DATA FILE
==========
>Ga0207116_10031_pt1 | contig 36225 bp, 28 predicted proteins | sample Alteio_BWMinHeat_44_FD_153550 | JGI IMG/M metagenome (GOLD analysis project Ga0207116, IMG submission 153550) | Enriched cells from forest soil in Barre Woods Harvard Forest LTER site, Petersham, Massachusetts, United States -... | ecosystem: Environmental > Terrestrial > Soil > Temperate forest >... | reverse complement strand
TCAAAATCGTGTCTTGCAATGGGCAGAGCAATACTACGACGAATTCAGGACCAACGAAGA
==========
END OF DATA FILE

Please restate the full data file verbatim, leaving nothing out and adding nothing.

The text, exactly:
>Ga0207116_10031_pt1 | contig 36225 bp, 28 predicted proteins | sample Alteio_BWMinHeat_44_FD_153550 | JGI IMG/M metagenome (GOLD analysis project Ga0207116, IMG submission 153550) | Enriched cells from forest soil in Barre Woods Harvard Forest LTER site, Petersham, Massachusetts, United States -... | ecosystem: Environmental > Terrestrial > Soil > Temperate forest >... | reverse complement strand
TCAAAATCGTGTCTTGCAATGGGCAGAGCAATACTACGACGAATTCAGGACCAACGAAGA